I love a good protest, and here is the tale of two of them – hemispheres apart but occurring nearly simultaneously and, in many ways, for the same reasons.
This week in France, there have been sporadic but surprisingly effective protests by Les Gilets Jaunes – noisy knots of mostly middle aged people dressed in the floursecent yellow vests (gilets) that drivers are required to carry in their cars here. Les Gilets Jaunes have blockaded major roads and roundabouts and commandeered (and in some cases set fire to) toll-pay gates on motorways to disrupt traffic and thereby gain very visible attention for their cause. They have focused on blocking lorries from delivering goods to supermarkets. They wave ordinary drivers – especially those displaying their own gilets jaunes in their windscreens in solidarity – through their blockades, often after aggressively eliciting supportive hoots on car horns. Unfortunately, in some parts of the country, yellow-vested people claiming association with this leaderless movement have stopped cars containing migrants, people of colour and people they believe to be homosexual, dragged drivers and passengers from their cars and beaten them. People have died; some through this violence and some yellow-vesters who have been hit by cars and trucks driven by antagonised commuters.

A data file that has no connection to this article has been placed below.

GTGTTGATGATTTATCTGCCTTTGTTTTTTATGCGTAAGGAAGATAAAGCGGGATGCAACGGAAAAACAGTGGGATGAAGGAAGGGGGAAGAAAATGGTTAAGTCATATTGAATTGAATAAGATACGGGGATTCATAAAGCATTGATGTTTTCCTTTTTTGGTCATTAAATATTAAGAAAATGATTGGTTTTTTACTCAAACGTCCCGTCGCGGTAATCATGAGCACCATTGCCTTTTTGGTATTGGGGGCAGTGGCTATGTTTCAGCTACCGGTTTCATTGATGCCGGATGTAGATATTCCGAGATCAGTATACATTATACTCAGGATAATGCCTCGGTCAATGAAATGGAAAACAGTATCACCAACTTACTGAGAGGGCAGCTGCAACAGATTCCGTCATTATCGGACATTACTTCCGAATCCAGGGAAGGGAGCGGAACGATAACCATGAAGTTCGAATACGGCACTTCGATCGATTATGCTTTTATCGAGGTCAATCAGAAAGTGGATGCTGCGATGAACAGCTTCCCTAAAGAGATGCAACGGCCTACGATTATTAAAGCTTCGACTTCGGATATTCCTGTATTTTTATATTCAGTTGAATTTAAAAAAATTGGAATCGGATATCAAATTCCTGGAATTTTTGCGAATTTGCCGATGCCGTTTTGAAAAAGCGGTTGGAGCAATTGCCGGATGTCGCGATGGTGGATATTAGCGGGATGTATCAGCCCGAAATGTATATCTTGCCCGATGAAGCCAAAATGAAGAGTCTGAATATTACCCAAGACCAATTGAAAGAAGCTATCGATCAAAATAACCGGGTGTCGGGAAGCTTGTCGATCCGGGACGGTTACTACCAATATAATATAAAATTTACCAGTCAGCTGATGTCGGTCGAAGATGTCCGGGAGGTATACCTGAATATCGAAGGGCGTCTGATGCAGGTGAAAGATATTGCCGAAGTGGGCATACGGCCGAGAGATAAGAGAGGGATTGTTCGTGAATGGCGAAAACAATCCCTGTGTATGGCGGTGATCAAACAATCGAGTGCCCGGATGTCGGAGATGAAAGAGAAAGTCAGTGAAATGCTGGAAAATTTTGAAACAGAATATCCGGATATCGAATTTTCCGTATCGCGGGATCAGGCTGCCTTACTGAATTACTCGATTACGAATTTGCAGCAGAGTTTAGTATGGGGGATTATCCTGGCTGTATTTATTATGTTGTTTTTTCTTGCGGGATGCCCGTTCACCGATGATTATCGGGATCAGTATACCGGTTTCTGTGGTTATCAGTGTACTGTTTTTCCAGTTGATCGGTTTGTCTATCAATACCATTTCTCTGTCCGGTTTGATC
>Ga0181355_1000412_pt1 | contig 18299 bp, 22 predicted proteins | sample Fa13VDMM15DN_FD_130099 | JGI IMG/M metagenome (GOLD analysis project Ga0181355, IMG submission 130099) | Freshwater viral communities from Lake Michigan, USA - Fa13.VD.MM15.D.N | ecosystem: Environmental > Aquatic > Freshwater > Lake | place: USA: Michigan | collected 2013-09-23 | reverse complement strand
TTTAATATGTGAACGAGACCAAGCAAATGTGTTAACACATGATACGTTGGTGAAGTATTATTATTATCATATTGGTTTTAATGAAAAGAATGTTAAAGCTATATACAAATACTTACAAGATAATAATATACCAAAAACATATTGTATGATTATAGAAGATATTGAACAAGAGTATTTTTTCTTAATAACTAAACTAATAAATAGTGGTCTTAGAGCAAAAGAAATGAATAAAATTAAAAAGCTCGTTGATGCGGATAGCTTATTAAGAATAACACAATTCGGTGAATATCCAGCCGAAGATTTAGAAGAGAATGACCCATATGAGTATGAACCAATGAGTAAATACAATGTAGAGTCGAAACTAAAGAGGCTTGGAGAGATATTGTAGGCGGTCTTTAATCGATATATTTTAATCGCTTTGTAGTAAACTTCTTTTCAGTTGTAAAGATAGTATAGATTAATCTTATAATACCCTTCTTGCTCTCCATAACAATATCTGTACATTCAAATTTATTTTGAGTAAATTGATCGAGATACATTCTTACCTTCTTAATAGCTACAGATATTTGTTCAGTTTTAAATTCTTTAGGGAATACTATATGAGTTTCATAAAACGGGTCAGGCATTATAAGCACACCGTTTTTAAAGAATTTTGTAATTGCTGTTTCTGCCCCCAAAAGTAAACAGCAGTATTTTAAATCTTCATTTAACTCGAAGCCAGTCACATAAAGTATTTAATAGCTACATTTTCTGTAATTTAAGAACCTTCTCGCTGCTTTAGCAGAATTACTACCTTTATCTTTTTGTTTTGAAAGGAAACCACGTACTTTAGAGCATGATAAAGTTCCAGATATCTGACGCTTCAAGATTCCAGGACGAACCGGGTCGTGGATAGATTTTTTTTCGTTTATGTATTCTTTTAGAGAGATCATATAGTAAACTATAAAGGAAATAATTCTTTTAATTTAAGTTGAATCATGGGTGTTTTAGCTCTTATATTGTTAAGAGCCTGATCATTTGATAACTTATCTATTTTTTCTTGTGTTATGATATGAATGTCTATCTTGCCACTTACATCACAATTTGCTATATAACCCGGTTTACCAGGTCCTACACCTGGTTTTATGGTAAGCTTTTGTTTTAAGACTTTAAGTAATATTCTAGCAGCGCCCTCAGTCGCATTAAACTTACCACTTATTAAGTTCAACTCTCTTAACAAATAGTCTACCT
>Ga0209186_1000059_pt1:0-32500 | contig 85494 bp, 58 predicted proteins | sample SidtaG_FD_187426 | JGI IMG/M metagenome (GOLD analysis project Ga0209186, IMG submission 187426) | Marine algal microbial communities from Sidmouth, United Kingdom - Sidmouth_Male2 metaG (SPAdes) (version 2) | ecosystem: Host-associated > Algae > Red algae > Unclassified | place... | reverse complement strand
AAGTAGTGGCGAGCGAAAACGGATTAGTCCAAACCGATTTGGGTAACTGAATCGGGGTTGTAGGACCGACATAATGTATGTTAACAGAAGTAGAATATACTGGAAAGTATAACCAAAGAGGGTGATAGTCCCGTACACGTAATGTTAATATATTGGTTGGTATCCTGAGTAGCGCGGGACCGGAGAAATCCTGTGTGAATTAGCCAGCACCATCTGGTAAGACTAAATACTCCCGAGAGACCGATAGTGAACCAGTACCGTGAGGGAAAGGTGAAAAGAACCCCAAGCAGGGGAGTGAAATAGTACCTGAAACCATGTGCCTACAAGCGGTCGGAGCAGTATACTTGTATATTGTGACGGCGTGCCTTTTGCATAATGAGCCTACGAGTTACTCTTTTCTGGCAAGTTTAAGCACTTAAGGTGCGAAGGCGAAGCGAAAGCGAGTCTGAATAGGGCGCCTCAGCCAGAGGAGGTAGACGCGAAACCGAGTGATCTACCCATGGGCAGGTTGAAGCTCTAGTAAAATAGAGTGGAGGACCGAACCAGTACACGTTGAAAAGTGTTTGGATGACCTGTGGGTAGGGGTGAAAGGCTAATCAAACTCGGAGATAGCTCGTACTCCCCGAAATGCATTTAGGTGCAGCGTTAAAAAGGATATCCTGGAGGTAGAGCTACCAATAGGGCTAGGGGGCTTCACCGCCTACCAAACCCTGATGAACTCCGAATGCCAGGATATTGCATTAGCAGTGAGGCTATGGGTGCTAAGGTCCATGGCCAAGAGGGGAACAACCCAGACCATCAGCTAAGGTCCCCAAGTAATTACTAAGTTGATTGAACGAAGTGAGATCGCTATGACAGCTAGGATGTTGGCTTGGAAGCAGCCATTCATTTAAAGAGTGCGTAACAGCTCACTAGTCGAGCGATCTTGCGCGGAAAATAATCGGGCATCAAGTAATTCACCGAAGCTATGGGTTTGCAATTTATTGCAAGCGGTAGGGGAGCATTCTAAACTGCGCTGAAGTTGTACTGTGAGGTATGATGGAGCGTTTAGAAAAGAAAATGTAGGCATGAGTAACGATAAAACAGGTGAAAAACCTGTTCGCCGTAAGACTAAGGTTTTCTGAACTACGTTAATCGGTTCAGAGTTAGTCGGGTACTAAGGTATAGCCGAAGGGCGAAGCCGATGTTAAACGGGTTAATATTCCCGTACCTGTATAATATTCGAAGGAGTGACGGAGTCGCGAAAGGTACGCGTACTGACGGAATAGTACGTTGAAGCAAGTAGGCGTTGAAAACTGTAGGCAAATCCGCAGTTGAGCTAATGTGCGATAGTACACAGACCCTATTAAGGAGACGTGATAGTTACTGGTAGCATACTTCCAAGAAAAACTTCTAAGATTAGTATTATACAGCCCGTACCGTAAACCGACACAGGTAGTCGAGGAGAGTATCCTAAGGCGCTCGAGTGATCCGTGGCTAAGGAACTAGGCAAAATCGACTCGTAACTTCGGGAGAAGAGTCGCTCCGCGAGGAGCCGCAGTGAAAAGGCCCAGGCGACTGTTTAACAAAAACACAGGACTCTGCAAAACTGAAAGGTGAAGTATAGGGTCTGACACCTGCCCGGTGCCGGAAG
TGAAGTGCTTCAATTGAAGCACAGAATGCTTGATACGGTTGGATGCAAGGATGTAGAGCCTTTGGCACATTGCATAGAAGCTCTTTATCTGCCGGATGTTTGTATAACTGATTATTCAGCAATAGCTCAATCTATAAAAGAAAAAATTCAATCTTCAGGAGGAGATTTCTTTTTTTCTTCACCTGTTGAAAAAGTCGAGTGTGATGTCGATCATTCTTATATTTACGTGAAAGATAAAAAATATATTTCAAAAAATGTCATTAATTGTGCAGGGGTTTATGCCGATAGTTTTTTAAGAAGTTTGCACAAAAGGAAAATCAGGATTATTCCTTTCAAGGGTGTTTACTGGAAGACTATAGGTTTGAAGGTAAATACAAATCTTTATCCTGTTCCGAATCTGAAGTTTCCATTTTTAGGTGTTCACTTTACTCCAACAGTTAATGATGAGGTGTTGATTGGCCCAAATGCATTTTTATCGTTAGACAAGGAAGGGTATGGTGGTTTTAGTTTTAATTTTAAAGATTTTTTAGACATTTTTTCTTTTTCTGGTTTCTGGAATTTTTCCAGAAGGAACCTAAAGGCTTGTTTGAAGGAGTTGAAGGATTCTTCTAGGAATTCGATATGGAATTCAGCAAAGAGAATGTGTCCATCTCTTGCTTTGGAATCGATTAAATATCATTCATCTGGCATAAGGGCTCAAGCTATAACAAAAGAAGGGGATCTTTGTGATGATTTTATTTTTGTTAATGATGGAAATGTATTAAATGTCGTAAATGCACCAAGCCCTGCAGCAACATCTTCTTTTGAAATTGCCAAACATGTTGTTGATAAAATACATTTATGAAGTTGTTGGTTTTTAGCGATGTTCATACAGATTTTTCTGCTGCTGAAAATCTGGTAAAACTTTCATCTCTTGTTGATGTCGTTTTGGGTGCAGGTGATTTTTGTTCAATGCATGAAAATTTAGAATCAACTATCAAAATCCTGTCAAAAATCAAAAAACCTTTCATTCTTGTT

What is their cause? What are they protesting about? It’s quite hard to say definitively because they lack leaders, any real organisational structure and any collective manifesto. They appear to have risen in anger over a range of things, including unemployment (especially of the middle aged) and job losses, the general cost of living and – most notably – the cost of fuel. France has a history of grassroots revolution emerging from general anger. A couple of them were highly successful. The most recent major uprising, a union and student-led revolt in 1968 that was much more organised, structured and ideologically driven than this Gilets Jaunes revolt was not.
When everything is stripped away, the common complaint of the Gilets Jaunes is that petrol is too expensive and that government taxes on petrol (including, most notably, some recently imposed by the government as one response to climate change and Big Oil’s impact on the climate) are too high and are making daily life financially unsustainable for the ordinary French. Of course, the oil companies’ response to the government’s additional climate change taxes on their product was to immediately pass those costs on to the consumer via price increases.
I get Les Gilets Jaunes’ point, and to a degree I support their methods (they work; they’re getting attention at least) but they are only expressing anger; they offer no solutions. The main criticisms you could make of the Gilets Jaunes ‘movement’ are that it is selfish, narrow-minded and vague. But their methods – which are mainly hurting poorer, working (and unemployed) people and business – are proving to be effective, at least at getting attention and having the broader population consider their complaints.